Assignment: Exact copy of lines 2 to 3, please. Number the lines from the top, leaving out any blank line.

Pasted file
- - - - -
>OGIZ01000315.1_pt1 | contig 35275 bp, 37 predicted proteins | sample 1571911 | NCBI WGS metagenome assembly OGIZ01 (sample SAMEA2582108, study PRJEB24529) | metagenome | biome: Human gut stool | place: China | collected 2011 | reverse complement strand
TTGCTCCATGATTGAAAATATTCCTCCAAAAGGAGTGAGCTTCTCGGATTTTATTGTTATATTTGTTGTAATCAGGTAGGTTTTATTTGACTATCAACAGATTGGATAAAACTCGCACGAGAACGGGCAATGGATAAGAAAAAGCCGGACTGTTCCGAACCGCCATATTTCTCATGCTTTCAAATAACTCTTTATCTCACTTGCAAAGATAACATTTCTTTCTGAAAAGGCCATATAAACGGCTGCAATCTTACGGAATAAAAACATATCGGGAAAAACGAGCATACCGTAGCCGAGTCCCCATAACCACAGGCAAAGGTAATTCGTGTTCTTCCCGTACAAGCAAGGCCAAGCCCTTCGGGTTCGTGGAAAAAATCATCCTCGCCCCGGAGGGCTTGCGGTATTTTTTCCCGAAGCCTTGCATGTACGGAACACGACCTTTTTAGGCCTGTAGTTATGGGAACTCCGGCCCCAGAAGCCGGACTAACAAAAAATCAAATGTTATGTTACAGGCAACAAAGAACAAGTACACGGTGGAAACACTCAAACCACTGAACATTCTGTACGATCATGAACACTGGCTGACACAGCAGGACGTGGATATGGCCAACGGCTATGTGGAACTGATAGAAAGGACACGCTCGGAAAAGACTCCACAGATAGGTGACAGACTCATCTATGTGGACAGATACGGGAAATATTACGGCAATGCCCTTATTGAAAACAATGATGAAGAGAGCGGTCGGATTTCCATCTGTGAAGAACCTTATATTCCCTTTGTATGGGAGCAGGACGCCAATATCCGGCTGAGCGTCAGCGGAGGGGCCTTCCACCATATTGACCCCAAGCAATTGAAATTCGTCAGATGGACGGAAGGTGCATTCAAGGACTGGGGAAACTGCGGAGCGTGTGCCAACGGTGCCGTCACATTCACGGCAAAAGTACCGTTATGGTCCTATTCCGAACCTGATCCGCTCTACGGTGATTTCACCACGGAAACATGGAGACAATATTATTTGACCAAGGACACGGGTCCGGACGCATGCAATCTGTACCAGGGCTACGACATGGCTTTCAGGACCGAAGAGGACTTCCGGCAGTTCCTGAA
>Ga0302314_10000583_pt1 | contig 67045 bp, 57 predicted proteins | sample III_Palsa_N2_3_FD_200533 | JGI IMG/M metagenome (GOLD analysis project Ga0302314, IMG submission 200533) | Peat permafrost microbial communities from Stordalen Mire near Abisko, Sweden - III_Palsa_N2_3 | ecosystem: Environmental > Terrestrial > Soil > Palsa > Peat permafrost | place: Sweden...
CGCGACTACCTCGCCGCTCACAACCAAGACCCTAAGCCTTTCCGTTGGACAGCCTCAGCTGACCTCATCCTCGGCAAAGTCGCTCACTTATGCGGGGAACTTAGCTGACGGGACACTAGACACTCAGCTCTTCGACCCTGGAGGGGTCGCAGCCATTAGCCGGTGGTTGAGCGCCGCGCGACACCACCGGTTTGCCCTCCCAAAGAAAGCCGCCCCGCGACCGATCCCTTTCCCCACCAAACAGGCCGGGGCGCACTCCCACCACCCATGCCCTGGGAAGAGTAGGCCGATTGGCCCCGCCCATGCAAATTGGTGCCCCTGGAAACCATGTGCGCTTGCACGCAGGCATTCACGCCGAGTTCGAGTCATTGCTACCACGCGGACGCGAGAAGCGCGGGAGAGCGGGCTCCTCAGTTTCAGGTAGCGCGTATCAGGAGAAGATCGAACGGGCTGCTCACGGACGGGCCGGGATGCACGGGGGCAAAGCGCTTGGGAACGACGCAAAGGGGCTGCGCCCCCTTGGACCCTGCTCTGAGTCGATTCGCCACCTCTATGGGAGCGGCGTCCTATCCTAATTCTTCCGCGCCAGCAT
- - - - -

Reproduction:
TTGCTCCATGATTGAAAATATTCCTCCAAAAGGAGTGAGCTTCTCGGATTTTATTGTTATATTTGTTGTAATCAGGTAGGTTTTATTTGACTATCAACAGATTGGATAAAACTCGCACGAGAACGGGCAATGGATAAGAAAAAGCCGGACTGTTCCGAACCGCCATATTTCTCATGCTTTCAAATAACTCTTTATCTCACTTGCAAAGATAACATTTCTTTCTGAAAAGGCCATATAAACGGCTGCAATCTTACGGAATAAAAACATATCGGGAAAAACGAGCATACCGTAGCCGAGTCCCCATAACCACAGGCAAAGGTAATTCGTGTTCTTCCCGTACAAGCAAGGCCAAGCCCTTCGGGTTCGTGGAAAAAATCATCCTCGCCCCGGAGGGCTTGCGGTATTTTTTCCCGAAGCCTTGCATGTACGGAACACGACCTTTTTAGGCCTGTAGTTATGGGAACTCCGGCCCCAGAAGCCGGACTAACAAAAAATCAAATGTTATGTTACAGGCAACAAAGAACAAGTACACGGTGGAAACACTCAAACCACTGAACATTCTGTACGATCATGAACACTGGCTGACACAGCAGGACGTGGATATGGCCAACGGCTATGTGGAACTGATAGAAAGGACACGCTCGGAAAAGACTCCACAGATAGGTGACAGACTCATCTATGTGGACAGATACGGGAAATATTACGGCAATGCCCTTATTGAAAACAATGATGAAGAGAGCGGTCGGATTTCCATCTGTGAAGAACCTTATATTCCCTTTGTATGGGAGCAGGACGCCAATATCCGGCTGAGCGTCAGCGGAGGGGCCTTCCACCATATTGACCCCAAGCAATTGAAATTCGTCAGATGGACGGAAGGTGCATTCAAGGACTGGGGAAACTGCGGAGCGTGTGCCAACGGTGCCGTCACATTCACGGCAAAAGTACCGTTATGGTCCTATTCCGAACCTGATCCGCTCTACGGTGATTTCACCACGGAAACATGGAGACAATATTATTTGACCAAGGACACGGGTCCGGACGCATGCAATCTGTACCAGGGCTACGACATGGCTTTCAGGACCGAAGAGGACTTCCGGCAGTTCCTGAA
>Ga0302314_10000583_pt1 | contig 67045 bp, 57 predicted proteins | sample III_Palsa_N2_3_FD_200533 | JGI IMG/M metagenome (GOLD analysis project Ga0302314, IMG submission 200533) | Peat permafrost microbial communities from Stordalen Mire near Abisko, Sweden - III_Palsa_N2_3 | ecosystem: Environmental > Terrestrial > Soil > Palsa > Peat permafrost | place: Sweden...